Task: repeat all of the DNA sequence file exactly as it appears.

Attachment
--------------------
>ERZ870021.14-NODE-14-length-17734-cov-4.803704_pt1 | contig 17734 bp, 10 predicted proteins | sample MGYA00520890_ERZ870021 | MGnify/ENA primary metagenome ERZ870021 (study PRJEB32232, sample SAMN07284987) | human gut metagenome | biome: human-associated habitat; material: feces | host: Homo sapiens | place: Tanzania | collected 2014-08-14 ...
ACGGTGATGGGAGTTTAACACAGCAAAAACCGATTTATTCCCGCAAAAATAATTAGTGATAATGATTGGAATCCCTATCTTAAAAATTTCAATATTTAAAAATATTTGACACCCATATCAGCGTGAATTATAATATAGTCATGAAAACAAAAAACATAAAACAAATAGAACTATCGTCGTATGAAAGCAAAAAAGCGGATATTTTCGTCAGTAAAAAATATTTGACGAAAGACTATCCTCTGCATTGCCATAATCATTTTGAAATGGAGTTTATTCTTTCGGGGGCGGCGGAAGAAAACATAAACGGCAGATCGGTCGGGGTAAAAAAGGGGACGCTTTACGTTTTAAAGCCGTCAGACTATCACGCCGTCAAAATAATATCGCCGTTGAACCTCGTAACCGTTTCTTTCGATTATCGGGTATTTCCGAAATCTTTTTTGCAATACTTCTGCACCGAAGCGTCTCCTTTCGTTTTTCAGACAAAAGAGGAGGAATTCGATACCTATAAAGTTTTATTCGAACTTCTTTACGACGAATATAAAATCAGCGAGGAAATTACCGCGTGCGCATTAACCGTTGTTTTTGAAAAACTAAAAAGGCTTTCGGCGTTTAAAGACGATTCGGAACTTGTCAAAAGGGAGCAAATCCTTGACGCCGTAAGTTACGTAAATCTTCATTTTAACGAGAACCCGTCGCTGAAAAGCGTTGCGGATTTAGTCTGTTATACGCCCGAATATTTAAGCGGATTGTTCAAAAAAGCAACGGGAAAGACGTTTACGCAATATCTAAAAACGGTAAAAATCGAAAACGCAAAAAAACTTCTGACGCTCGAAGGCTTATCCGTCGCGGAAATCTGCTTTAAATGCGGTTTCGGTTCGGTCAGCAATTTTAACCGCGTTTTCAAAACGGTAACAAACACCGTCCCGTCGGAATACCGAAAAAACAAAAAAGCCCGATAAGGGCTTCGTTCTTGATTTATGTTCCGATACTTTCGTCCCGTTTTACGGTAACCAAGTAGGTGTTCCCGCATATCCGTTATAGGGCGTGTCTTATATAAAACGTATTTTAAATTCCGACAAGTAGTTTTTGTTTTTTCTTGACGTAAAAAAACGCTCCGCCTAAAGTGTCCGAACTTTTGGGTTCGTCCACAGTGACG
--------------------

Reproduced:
>ERZ870021.14-NODE-14-length-17734-cov-4.803704_pt1 | contig 17734 bp, 10 predicted proteins | sample MGYA00520890_ERZ870021 | MGnify/ENA primary metagenome ERZ870021 (study PRJEB32232, sample SAMN07284987) | human gut metagenome | biome: human-associated habitat; material: feces | host: Homo sapiens | place: Tanzania | collected 2014-08-14 ...
ACGGTGATGGGAGTTTAACACAGCAAAAACCGATTTATTCCCGCAAAAATAATTAGTGATAATGATTGGAATCCCTATCTTAAAAATTTCAATATTTAAAAATATTTGACACCCATATCAGCGTGAATTATAATATAGTCATGAAAACAAAAAACATAAAACAAATAGAACTATCGTCGTATGAAAGCAAAAAAGCGGATATTTTCGTCAGTAAAAAATATTTGACGAAAGACTATCCTCTGCATTGCCATAATCATTTTGAAATGGAGTTTATTCTTTCGGGGGCGGCGGAAGAAAACATAAACGGCAGATCGGTCGGGGTAAAAAAGGGGACGCTTTACGTTTTAAAGCCGTCAGACTATCACGCCGTCAAAATAATATCGCCGTTGAACCTCGTAACCGTTTCTTTCGATTATCGGGTATTTCCGAAATCTTTTTTGCAATACTTCTGCACCGAAGCGTCTCCTTTCGTTTTTCAGACAAAAGAGGAGGAATTCGATACCTATAAAGTTTTATTCGAACTTCTTTACGACGAATATAAAATCAGCGAGGAAATTACCGCGTGCGCATTAACCGTTGTTTTTGAAAAACTAAAAAGGCTTTCGGCGTTTAAAGACGATTCGGAACTTGTCAAAAGGGAGCAAATCCTTGACGCCGTAAGTTACGTAAATCTTCATTTTAACGAGAACCCGTCGCTGAAAAGCGTTGCGGATTTAGTCTGTTATACGCCCGAATATTTAAGCGGATTGTTCAAAAAAGCAACGGGAAAGACGTTTACGCAATATCTAAAAACGGTAAAAATCGAAAACGCAAAAAAACTTCTGACGCTCGAAGGCTTATCCGTCGCGGAAATCTGCTTTAAATGCGGTTTCGGTTCGGTCAGCAATTTTAACCGCGTTTTCAAAACGGTAACAAACACCGTCCCGTCGGAATACCGAAAAAACAAAAAAGCCCGATAAGGGCTTCGTTCTTGATTTATGTTCCGATACTTTCGTCCCGTTTTACGGTAACCAAGTAGGTGTTCCCGCATATCCGTTATAGGGCGTGTCTTATATAAAACGTATTTTAAATTCCGACAAGTAGTTTTTGTTTTTTCTTGACGTAAAAAAACGCTCCGCCTAAAGTGTCCGAACTTTTGGGTTCGTCCACAGTGACG